By Luke Furman for The Beaver County Times
People normally use words like “sprinkled,” “glazed” and “delicious” to describe doughnuts, but what about “historical?”
Brian Booth and Dave Bicksler, who co-own Oram’s Donuts in Beaver Falls, spoke to members of the Beaver Falls Historical Society in the Beaver Falls Carnegie Free Library on Wednesday, presenting the business’ history, its doughnut production and what the shop means to the local community.
The two purchased the business from its third owner, Jon George, in November 2014. Originally, they planned to license an Oram’s franchise location, but ended up buying the singular Beaver Falls shop, Bicksler said.
While Bicksler comes from Washington, D.C., Booth grew up a native to the region with his father and grandfather both teaching history and government in the Big Beaver Falls School District, adding to the local connection.
Betty Anderson, the director of the society’s museum and vice president of the society, said the presentation came about when Booth and Bicksler visited the museum to research their business’ background.
“We wanted to know the history of Oram’s and hopefully their secret recipe,” Anderson said. “Once you have an Oram’s doughnut, other doughnuts don’t compare.”
Anderson said that along with J’s News, Oram’s Donuts is one of two businesses in Beaver Falls that places donation jars for the historical society on its counter.
In the past, the Beaver Falls Historical Society, founded in 1944, has hosted Beaver Falls residents from all walks of life at its meetings, Anderson said.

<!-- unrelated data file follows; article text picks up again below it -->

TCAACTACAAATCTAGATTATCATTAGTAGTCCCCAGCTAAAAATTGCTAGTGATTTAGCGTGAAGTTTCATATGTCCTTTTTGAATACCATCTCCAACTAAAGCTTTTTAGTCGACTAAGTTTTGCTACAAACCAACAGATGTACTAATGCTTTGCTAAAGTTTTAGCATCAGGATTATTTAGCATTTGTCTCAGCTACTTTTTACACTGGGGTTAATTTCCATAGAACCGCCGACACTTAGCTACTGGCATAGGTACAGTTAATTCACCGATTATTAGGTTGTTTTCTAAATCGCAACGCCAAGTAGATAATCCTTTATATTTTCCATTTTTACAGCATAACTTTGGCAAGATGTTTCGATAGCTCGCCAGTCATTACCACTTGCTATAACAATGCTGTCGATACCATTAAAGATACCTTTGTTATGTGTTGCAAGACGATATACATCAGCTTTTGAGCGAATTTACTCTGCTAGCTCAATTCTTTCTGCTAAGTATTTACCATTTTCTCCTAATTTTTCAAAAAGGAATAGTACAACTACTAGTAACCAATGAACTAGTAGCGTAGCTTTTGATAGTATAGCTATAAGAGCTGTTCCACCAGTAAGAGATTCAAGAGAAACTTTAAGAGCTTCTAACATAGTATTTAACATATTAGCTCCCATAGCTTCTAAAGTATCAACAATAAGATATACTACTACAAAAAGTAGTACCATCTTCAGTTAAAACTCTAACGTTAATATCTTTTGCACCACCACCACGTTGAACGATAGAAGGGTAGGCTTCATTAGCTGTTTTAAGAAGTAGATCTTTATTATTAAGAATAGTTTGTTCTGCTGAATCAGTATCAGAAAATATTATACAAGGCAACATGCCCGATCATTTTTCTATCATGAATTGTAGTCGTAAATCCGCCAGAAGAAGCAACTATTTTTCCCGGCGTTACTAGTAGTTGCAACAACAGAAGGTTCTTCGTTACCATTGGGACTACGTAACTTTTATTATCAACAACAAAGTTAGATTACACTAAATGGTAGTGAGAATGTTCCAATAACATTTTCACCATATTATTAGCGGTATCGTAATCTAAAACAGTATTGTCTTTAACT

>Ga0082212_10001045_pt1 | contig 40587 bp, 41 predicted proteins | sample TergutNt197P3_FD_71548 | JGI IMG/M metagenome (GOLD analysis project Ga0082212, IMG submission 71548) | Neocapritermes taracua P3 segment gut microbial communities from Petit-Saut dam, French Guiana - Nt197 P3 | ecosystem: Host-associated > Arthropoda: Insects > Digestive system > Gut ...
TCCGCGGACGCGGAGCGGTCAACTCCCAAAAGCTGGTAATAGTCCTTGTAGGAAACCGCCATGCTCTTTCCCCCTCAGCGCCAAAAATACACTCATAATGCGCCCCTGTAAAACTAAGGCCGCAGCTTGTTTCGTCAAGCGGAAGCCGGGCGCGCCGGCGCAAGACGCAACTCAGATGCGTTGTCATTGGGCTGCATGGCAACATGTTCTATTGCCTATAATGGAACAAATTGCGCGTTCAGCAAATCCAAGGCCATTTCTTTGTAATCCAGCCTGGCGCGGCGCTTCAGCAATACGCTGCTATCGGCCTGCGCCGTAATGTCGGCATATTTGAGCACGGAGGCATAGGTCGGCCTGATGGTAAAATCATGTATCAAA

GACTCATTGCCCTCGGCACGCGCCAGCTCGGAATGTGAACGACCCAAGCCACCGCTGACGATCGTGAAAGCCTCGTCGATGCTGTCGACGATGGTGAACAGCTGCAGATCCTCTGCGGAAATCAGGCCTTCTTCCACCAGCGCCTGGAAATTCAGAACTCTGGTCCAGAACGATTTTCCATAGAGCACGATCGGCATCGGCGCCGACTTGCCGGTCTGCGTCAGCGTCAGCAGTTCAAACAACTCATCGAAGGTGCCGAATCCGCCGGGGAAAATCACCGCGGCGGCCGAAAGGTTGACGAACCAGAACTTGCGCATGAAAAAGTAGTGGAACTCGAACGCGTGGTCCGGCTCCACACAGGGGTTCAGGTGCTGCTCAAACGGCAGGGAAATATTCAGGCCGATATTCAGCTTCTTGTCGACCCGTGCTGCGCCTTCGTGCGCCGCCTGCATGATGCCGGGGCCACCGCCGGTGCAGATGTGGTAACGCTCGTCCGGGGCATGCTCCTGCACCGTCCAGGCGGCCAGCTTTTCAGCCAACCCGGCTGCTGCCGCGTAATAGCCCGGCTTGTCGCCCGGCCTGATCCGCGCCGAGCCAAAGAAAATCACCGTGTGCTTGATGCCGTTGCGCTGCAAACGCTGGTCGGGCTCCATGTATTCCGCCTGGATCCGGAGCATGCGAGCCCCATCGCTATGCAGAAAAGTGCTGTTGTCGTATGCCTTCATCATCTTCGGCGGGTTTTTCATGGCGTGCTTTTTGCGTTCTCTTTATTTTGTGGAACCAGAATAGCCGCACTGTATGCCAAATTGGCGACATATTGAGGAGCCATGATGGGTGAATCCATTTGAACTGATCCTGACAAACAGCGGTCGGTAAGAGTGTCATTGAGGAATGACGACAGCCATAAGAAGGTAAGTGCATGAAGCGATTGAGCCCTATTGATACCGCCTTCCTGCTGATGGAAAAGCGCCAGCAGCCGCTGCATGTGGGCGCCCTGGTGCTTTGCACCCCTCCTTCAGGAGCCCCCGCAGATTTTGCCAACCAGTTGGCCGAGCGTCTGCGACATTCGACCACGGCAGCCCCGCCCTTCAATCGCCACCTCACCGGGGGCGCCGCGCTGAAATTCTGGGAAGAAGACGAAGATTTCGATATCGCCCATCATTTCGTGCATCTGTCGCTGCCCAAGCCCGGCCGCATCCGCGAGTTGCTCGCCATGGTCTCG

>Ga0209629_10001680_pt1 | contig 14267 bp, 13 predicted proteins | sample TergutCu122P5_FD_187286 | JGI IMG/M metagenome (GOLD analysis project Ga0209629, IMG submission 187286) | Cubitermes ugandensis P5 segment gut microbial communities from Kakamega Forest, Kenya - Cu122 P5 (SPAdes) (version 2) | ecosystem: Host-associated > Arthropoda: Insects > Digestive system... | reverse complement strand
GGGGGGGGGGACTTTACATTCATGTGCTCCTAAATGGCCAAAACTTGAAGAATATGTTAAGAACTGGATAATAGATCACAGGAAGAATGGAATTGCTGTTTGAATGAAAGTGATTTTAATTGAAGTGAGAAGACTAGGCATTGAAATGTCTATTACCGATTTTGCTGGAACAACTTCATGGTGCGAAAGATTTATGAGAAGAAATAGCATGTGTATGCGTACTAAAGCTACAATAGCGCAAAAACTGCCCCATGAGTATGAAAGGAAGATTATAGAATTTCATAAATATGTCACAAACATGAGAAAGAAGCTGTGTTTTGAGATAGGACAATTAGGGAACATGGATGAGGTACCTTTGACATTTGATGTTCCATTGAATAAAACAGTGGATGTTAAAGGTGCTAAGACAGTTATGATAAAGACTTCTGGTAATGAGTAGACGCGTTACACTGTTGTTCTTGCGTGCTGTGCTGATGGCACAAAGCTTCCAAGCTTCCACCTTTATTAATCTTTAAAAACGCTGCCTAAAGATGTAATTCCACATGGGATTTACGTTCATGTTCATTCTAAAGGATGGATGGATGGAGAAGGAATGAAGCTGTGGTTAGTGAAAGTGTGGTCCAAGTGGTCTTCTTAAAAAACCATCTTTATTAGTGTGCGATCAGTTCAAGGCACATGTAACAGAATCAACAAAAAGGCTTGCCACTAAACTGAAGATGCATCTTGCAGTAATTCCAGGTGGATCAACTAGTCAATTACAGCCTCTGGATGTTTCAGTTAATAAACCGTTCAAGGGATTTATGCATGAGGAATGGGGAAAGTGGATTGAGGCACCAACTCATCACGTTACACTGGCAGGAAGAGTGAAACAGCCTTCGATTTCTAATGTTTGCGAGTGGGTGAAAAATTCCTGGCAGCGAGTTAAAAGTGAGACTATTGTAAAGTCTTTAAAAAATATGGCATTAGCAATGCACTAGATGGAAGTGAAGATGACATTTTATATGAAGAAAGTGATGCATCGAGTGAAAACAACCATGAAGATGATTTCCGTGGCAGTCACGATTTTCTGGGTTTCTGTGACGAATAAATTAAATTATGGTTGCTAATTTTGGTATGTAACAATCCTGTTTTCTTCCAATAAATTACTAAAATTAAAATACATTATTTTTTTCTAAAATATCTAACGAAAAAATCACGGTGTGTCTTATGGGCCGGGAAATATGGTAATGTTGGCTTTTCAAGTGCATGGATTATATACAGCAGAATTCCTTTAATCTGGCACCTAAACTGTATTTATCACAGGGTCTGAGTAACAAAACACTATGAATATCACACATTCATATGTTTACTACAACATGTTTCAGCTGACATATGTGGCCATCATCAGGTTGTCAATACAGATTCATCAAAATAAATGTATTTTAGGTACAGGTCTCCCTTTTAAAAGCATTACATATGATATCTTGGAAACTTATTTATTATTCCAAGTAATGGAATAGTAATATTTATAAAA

On the third Wednesday of each month, the group holds a meeting in the downstairs of the library, where a portion of the 40 members meet. Over the 40 years worth of meetings, the society has learned about crocheting, bagpipes, tattooing, bluegrass music and much more.
“When I was growing up, I walked past Oram’s twice a day,” Tom Lesnick, a member of the society, said. “You always learn something new here.”
The members of the group learn about meetings through postcards that they place into a bag at the end and raffle off prizes. However, at this meeting, more people eyed up a table with two boxes of doughnuts than the table with prizes.
The two owners led a casual talk, chock-full of audience interjection, detailing how the business first opened 79 years ago in January 1938 as a doughnut wholesaler for other shops and bakeries. The store opened at 912 Seventh Ave. before relocated to its current building at 1406 Seventh Ave.
Booth said the large green “Oram’s” letters on the interior came from Schomer’s Bakery, long since closed.
The two credited the shop’s second owner, Tom Bradshaw, as “the father of the modern day Oram’s” and said he implemented a process to making the doughnuts. Booth and Bicksler updated the shop with modern technology like iPads instead of punch cards and an internet presence through a website and Facebook.
The shop employs about a dozen people full-time, Booth said, and uses 1,000 lbs. of dough each weekend with the most popular being cinnamon roll, the cream-filled doughnuts and the custard-filled doughnuts.
“Some people come in from out of town on the weekends to buy doughnuts and most of the feedback we get is that our staff is very friendly,” Bicksler said.
Booth and Bicksler said they take into account the historicity of the business they own and know residents have grown up eating extra large cinnamon rolls. The two have only created one new doughnut in their time owning the business, but plan to unveil a new doughnut with mango-flavored filling in the near future.
“We visit a lot of other doughnut stores to compare and I start to understand what makes this place special,” Bicksler said.
“Oram’s Donuts is larger than us. We are simply the caretakers,” Booth said.